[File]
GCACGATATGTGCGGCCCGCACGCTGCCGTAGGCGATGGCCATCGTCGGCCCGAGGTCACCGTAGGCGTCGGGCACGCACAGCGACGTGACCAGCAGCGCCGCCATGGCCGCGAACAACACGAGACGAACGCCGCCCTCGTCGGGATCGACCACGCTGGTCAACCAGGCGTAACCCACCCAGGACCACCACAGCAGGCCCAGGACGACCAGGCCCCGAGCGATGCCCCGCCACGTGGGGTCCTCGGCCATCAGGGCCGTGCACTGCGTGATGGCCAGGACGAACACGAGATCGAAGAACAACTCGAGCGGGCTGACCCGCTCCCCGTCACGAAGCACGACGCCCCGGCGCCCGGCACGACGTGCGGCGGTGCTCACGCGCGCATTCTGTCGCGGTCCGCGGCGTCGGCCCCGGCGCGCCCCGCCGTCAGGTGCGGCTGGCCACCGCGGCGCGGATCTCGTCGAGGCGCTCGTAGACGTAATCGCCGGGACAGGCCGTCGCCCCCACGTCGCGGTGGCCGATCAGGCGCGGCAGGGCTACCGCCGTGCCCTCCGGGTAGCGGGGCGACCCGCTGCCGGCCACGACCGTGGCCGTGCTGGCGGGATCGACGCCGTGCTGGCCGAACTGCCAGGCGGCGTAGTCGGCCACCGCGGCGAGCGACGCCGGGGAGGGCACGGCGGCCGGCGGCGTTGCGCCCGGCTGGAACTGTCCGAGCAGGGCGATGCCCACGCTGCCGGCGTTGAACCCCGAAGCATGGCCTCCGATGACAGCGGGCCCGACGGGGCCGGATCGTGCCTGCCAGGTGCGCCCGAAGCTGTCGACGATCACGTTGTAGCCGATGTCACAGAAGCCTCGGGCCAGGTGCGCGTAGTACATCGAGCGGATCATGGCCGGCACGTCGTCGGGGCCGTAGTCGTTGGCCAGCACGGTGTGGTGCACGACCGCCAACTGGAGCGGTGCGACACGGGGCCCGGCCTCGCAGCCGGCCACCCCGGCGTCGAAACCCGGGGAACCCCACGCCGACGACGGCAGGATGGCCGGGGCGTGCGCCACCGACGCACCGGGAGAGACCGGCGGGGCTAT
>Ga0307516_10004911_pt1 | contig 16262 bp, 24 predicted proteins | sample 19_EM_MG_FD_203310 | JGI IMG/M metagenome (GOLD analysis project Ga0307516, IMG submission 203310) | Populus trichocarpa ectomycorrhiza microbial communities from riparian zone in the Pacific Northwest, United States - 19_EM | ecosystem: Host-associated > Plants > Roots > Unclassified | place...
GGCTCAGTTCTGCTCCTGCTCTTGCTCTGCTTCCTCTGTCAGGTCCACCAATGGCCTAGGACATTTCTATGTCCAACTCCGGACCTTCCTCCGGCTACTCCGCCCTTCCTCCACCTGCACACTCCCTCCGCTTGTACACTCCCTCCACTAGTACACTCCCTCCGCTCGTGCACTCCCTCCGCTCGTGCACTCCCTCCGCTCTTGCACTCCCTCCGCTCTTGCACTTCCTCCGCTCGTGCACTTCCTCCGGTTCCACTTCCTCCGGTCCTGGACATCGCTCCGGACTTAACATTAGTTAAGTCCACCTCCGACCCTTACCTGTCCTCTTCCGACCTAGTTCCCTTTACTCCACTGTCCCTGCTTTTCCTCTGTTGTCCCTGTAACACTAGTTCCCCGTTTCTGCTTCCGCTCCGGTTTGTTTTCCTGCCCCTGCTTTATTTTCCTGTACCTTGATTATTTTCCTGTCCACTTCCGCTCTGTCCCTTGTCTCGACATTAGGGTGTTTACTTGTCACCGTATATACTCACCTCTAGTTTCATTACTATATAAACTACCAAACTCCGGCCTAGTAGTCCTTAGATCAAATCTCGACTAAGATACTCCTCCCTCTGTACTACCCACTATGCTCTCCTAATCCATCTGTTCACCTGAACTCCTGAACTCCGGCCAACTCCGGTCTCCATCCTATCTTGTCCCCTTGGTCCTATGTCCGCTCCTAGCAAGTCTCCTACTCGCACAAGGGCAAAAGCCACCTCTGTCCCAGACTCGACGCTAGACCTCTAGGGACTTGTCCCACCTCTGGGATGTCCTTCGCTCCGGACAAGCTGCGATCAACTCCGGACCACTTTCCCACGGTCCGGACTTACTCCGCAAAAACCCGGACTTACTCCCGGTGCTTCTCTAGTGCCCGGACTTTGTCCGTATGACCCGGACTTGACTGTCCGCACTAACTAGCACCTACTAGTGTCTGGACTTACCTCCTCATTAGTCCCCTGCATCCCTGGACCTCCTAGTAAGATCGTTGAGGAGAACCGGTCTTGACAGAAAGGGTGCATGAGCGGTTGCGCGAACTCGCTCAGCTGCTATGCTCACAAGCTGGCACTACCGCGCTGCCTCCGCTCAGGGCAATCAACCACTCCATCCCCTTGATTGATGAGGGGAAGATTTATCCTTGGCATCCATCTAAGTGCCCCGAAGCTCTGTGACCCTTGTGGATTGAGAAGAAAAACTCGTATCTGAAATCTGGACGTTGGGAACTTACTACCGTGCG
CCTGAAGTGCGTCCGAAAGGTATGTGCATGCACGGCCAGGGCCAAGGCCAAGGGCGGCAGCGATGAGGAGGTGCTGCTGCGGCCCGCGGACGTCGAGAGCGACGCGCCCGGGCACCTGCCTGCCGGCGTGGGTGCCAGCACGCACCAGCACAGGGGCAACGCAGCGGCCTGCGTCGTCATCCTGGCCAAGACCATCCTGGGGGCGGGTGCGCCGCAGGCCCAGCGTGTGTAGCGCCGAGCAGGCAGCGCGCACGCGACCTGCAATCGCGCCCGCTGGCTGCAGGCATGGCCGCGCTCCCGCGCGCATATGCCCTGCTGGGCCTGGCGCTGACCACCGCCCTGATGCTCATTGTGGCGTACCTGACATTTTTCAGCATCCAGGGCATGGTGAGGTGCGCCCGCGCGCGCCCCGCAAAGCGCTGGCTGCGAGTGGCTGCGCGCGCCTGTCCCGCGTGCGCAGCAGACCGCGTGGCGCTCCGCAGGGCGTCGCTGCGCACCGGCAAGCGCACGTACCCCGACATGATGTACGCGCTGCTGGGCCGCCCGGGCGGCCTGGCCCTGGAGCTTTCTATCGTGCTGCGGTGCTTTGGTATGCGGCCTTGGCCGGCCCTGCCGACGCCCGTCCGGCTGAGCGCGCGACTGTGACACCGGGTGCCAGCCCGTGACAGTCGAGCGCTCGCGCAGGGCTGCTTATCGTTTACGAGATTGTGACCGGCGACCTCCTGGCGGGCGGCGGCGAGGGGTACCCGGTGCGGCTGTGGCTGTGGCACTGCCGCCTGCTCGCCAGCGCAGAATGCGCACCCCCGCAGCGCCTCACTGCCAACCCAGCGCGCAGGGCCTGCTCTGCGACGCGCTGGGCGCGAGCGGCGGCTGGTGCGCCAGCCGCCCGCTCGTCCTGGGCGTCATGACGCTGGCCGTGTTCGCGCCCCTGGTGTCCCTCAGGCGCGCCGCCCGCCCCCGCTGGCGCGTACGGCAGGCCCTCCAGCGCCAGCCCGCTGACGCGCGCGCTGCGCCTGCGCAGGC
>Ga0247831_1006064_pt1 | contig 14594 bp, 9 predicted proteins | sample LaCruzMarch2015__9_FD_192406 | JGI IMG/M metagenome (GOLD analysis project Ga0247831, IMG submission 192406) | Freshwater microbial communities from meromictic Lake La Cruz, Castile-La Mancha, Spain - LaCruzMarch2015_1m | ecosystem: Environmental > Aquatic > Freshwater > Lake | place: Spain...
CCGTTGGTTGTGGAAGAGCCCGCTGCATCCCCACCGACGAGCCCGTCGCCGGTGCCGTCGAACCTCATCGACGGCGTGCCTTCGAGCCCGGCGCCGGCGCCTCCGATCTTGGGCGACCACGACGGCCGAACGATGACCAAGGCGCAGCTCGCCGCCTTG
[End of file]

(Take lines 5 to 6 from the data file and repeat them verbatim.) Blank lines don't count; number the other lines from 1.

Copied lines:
>Ga0247831_1006064_pt1 | contig 14594 bp, 9 predicted proteins | sample LaCruzMarch2015__9_FD_192406 | JGI IMG/M metagenome (GOLD analysis project Ga0247831, IMG submission 192406) | Freshwater microbial communities from meromictic Lake La Cruz, Castile-La Mancha, Spain - LaCruzMarch2015_1m | ecosystem: Environmental > Aquatic > Freshwater > Lake | place: Spain...
CCGTTGGTTGTGGAAGAGCCCGCTGCATCCCCACCGACGAGCCCGTCGCCGGTGCCGTCGAACCTCATCGACGGCGTGCCTTCGAGCCCGGCGCCGGCGCCTCCGATCTTGGGCGACCACGACGGCCGAACGATGACCAAGGCGCAGCTCGCCGCCTTG